The country was at war, but for most people the war was more an idea than an experience, and I felt something between anger and shame that Americans–that I–could sometimes ignore its impact for days at a time. In Croatia, life in wartime had meant a loss of control, war holding sway over every thought and movement, even while you slept. It did not allow for forgetting. But America’s war did not constrain me; it did not cut my water or shrink my food supply. There was no threat of takeover with tanks or foot soldiers or cluster bombs, not here. What war meant in America was so incongruous with what had happened in Croatia–what must have been happening in Afghanistan–that it almost seemed a misuse of the word.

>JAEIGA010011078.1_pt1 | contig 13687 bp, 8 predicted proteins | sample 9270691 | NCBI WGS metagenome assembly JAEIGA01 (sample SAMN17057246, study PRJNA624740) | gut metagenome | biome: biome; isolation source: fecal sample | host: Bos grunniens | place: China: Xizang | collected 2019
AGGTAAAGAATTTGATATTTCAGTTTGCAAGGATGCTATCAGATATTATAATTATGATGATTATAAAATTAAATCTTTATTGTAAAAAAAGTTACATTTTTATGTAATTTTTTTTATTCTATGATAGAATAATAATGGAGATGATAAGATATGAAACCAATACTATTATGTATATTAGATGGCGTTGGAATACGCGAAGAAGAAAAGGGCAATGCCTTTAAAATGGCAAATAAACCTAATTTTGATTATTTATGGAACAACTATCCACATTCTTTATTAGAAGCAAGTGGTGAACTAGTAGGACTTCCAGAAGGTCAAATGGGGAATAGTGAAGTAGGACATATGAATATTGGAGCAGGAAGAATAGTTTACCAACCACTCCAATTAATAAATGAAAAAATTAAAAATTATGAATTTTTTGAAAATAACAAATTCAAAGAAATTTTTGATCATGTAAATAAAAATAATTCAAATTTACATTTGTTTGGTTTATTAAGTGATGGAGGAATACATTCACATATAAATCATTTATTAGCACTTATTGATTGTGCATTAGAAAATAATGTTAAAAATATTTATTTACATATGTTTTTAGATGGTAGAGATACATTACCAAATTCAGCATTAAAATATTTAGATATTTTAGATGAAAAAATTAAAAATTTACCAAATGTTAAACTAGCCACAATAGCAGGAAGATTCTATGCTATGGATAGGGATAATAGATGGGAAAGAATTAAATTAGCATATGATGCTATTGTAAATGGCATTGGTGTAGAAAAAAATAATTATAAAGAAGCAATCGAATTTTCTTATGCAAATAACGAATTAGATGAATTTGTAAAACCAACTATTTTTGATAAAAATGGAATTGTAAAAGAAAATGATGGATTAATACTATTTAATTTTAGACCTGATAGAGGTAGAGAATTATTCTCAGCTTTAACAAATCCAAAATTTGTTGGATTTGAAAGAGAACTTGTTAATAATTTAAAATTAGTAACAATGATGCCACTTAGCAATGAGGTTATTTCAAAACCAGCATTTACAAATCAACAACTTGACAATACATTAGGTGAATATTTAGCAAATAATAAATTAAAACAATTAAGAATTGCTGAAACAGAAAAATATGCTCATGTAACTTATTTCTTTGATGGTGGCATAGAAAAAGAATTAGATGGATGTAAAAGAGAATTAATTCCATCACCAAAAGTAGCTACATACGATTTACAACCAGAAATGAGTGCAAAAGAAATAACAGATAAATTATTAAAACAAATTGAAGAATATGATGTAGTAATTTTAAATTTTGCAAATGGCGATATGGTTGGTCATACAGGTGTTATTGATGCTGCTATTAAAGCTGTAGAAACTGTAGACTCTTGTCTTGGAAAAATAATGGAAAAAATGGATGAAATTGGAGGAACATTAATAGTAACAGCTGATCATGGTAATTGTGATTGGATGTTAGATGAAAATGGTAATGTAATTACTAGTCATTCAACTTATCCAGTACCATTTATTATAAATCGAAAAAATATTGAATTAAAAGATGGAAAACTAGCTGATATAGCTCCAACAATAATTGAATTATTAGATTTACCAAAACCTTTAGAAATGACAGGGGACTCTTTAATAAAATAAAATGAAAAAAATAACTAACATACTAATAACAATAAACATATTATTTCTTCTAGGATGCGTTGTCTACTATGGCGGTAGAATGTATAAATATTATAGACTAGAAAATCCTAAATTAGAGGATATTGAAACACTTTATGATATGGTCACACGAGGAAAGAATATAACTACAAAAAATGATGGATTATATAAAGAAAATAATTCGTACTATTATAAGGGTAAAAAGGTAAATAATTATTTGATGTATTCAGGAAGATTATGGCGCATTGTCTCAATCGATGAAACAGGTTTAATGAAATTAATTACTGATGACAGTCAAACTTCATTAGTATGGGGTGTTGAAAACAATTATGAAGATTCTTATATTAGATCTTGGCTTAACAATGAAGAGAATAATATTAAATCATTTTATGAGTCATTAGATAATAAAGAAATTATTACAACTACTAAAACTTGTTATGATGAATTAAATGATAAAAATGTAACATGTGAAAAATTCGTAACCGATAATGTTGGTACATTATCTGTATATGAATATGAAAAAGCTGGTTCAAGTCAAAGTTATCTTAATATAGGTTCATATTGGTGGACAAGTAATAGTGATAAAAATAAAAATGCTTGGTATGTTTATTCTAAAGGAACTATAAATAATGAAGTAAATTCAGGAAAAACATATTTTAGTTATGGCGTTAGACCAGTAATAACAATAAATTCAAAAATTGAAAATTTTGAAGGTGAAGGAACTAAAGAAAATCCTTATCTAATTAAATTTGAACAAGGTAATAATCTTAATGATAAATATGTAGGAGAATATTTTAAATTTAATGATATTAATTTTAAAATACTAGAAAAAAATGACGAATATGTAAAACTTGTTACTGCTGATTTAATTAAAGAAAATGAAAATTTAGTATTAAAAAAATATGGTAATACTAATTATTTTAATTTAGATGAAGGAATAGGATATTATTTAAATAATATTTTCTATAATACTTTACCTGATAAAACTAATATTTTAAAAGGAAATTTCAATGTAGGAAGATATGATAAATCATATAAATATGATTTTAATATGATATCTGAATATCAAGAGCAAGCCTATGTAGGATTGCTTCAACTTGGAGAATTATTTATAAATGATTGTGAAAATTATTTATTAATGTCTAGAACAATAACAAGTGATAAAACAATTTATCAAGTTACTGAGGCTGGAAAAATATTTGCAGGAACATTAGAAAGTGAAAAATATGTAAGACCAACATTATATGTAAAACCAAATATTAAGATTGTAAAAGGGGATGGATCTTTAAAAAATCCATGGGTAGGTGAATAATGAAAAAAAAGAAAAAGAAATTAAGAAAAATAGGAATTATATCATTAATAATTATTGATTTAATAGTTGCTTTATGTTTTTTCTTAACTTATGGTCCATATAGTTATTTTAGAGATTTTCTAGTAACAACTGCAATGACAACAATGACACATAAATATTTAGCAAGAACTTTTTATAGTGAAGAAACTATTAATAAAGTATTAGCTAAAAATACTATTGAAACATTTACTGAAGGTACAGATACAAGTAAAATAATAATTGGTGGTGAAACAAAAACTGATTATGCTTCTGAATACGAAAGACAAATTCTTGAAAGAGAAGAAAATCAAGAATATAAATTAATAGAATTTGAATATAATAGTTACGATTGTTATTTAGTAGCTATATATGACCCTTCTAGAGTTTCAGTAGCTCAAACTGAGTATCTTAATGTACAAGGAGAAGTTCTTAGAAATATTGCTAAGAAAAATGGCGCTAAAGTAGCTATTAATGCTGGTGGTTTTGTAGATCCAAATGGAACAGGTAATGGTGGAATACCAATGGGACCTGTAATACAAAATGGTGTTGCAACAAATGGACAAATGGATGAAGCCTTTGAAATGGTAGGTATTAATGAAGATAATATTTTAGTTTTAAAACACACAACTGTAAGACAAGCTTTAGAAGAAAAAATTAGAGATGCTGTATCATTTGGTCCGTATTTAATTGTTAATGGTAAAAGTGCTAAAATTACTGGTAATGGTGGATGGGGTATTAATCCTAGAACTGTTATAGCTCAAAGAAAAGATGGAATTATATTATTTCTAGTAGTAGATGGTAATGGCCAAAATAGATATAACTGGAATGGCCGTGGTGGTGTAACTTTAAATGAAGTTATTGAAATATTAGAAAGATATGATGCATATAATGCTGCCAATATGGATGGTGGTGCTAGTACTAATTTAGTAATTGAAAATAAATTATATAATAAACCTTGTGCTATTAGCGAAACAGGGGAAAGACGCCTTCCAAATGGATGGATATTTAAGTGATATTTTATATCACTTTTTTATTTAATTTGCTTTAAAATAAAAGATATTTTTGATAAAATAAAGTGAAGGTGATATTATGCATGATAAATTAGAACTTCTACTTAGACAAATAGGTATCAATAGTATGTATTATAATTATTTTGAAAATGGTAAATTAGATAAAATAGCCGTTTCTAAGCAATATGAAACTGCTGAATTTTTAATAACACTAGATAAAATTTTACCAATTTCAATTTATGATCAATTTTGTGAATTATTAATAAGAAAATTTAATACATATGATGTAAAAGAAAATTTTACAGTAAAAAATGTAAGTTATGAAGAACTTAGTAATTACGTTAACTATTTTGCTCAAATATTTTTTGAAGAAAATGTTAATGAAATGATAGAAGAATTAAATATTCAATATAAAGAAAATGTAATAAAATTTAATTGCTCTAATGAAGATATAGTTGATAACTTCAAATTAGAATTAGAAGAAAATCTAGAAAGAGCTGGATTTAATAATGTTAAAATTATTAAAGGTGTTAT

— Sara Nović, Girl at War